Build activity into your daily routine
Let’s face it, despite our best efforts, sometimes finding time to exercise can be a challenge. Don’t forget that daily activity also counts. Working any physical activity into a daily routine is far better than doing nothing. Go for a walk on your lunch break, cycle to work instead of drive, walk down the street to grab your morning coffee or juice, take the stairs when you can, get into the playground with your kids rather than watch from the sidelines, wash the car rather than go through the car wash, make dates with friends that involve movement like walking or even shopping! Start getting used to the idea of moving with purpose and find creative ways to add activity into your days.
All of us are wired differently when it comes to exercise. For many of us, having that support or accountability is key to staying on track. Find a workout buddy that you can schedule your workouts or walks/runs with. Join a fitness group like a crossfit studio where the idea of working out as a group is a really core element of the program. Utilise a personal trainer especially at the beginning until you feel comfortable and confident to work out in your own time. Look at the community pages of your local papers for groups to join. Getting the whole family involved is also a fun way for you all to stay active and also connect in meaningful ways. On the weekends plan adventures like going kayaking, hiking or cycling. Having the support of those you love and/or professionals in the field is such a powerful way to stay committed and motivated.
That sounds like the fun part- right? A reward doesn’t mean a tub of ice cream or block of family size chocolate! Reward your efforts by treating yourself to something special. Perhaps that could be a lovely massage (to soothe those muscles that have been working so hard!) Maybe it means a relaxing bubble bath. You could have a routine where you head out to your favourite cafe for a healthy morning brunch after a yoga class on the weekend. If you love setting goals, then reward yourself when you reach them. If you aim to workout three times a week- congratulate yourself when you reach that mark. It doesn’t need to be a huge reward, and it could just be once a month or every two months, but take the time to recognise how you are positively impacting your health and wellbeing. You deserve it.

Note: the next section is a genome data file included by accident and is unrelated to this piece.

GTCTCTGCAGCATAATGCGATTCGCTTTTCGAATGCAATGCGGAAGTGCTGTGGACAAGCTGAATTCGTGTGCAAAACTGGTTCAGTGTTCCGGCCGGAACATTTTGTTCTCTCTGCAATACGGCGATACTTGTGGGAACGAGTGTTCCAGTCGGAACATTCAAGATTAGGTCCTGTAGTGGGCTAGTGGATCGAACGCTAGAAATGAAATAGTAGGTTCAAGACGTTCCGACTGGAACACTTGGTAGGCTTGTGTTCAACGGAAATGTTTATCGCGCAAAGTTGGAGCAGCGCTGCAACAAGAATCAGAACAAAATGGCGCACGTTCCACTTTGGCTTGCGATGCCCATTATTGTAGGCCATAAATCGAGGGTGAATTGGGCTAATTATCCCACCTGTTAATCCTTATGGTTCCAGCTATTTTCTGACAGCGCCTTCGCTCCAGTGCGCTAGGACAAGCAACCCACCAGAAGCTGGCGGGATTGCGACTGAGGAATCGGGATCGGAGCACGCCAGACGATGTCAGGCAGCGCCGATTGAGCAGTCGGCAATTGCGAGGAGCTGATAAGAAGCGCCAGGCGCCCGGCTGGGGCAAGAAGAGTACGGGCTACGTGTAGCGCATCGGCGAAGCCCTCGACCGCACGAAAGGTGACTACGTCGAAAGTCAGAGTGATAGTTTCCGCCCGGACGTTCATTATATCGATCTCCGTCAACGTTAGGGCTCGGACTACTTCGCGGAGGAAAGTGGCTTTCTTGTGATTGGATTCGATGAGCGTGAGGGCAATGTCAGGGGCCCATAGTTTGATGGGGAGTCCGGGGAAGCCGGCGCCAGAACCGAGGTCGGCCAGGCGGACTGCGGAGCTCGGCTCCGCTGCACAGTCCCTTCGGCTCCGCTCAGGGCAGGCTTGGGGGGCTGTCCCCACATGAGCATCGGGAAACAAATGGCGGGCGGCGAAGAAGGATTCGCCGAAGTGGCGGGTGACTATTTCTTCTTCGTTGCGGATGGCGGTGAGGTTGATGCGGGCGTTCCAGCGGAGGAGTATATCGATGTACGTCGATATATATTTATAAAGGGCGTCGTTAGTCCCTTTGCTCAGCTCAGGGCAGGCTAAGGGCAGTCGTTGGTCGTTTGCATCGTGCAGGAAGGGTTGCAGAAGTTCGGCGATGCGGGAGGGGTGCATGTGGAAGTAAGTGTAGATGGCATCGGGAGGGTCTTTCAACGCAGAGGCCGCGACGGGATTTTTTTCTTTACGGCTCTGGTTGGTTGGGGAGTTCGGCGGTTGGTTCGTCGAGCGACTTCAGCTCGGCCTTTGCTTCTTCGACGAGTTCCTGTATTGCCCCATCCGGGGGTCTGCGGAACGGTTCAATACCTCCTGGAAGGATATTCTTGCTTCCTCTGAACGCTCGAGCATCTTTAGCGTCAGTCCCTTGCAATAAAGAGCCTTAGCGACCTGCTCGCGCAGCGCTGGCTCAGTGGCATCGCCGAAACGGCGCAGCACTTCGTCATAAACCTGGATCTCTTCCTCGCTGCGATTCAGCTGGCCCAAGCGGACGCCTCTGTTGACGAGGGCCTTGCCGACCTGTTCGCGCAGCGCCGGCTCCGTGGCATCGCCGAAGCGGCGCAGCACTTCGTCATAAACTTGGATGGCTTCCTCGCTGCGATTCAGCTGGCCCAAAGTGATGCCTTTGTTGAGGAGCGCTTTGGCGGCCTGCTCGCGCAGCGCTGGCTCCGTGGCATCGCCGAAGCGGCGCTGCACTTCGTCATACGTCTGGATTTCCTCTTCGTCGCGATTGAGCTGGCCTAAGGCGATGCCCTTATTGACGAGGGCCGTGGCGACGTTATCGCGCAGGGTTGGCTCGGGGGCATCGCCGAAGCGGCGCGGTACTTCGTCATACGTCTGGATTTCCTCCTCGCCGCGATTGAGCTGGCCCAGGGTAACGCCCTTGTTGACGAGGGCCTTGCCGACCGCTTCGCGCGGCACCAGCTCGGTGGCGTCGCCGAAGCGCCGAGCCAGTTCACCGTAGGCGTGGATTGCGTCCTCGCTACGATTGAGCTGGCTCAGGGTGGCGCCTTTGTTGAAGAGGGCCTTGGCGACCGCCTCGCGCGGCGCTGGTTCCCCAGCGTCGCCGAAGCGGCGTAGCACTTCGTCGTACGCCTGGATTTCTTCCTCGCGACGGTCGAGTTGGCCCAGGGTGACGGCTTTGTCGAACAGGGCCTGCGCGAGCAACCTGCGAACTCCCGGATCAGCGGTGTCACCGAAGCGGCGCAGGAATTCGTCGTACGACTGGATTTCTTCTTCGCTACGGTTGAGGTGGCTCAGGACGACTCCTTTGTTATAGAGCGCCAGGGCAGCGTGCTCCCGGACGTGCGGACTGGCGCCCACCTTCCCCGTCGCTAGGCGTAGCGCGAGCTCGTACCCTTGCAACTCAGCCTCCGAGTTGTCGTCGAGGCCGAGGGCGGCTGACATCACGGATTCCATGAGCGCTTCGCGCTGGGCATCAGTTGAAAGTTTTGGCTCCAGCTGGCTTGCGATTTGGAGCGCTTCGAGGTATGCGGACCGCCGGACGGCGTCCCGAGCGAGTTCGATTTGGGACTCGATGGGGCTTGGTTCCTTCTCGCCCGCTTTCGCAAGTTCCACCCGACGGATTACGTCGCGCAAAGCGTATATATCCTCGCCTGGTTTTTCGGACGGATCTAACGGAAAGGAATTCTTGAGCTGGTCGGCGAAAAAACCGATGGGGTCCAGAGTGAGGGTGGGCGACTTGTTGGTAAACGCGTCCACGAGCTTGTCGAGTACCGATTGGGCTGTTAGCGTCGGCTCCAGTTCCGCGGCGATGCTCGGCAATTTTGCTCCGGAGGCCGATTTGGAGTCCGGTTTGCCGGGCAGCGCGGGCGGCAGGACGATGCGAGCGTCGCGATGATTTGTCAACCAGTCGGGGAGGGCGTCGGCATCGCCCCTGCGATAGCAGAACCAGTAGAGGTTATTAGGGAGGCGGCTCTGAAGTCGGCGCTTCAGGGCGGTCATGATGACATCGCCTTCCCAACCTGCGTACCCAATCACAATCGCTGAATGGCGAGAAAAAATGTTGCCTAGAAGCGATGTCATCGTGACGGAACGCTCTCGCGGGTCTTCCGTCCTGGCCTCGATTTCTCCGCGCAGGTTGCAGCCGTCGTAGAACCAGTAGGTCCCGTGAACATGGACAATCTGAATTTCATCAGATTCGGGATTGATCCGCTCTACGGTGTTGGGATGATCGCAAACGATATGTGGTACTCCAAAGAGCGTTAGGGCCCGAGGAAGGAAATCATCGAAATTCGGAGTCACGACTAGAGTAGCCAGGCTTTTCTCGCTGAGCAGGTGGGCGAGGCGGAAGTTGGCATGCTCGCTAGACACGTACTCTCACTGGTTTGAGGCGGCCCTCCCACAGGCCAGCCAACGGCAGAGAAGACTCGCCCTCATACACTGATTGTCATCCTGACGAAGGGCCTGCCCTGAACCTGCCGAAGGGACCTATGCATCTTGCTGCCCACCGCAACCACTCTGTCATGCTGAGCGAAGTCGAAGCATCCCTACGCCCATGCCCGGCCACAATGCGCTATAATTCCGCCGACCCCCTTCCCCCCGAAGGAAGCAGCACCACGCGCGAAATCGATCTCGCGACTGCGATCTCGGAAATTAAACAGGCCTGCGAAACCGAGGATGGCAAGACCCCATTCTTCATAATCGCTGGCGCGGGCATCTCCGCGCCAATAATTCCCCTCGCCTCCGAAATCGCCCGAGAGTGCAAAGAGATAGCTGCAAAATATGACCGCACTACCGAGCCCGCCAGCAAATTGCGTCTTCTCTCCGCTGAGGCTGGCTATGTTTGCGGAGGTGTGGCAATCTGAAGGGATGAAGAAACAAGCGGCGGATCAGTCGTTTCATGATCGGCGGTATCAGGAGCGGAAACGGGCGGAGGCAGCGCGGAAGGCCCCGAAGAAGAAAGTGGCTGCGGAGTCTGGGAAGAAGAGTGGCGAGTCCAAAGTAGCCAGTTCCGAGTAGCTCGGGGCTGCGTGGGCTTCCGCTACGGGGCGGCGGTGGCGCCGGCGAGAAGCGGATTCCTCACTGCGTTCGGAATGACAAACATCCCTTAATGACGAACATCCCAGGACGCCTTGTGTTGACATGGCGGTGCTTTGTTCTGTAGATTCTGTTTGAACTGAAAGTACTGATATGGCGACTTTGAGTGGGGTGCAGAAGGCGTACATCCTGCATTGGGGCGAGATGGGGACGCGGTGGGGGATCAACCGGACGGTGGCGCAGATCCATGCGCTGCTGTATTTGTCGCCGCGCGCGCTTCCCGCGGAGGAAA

If you’re looking to set new fitness goals, try some fun new workouts, train in a supportive group environment and with qualified personal trainers, join us for Renew Fitness Retreat in Bali! Reach your goals and boost your mindset. Return home with the motivation and knowledge you need to stay committed to your new fitness routine. Check out the details of our Fitness Retreat in Bali here. Or chat to our team here
Escape Haven Bali Retreat, supporting women on year making wellness experiences.
We invite you to come and experience for yourself our award winning Bali retreat. If it’s time to fill up your cup and shrug off all the roles that you wear and all the balls you juggle in your busy life, we’d love to pamper you. From transformational yoga and meditation classes, to exhilarating surf lessons in the warm waters of Bali, fun fitness in our tropical gardens to restorative healing and pampering sessions, how much or little you do is all up to you.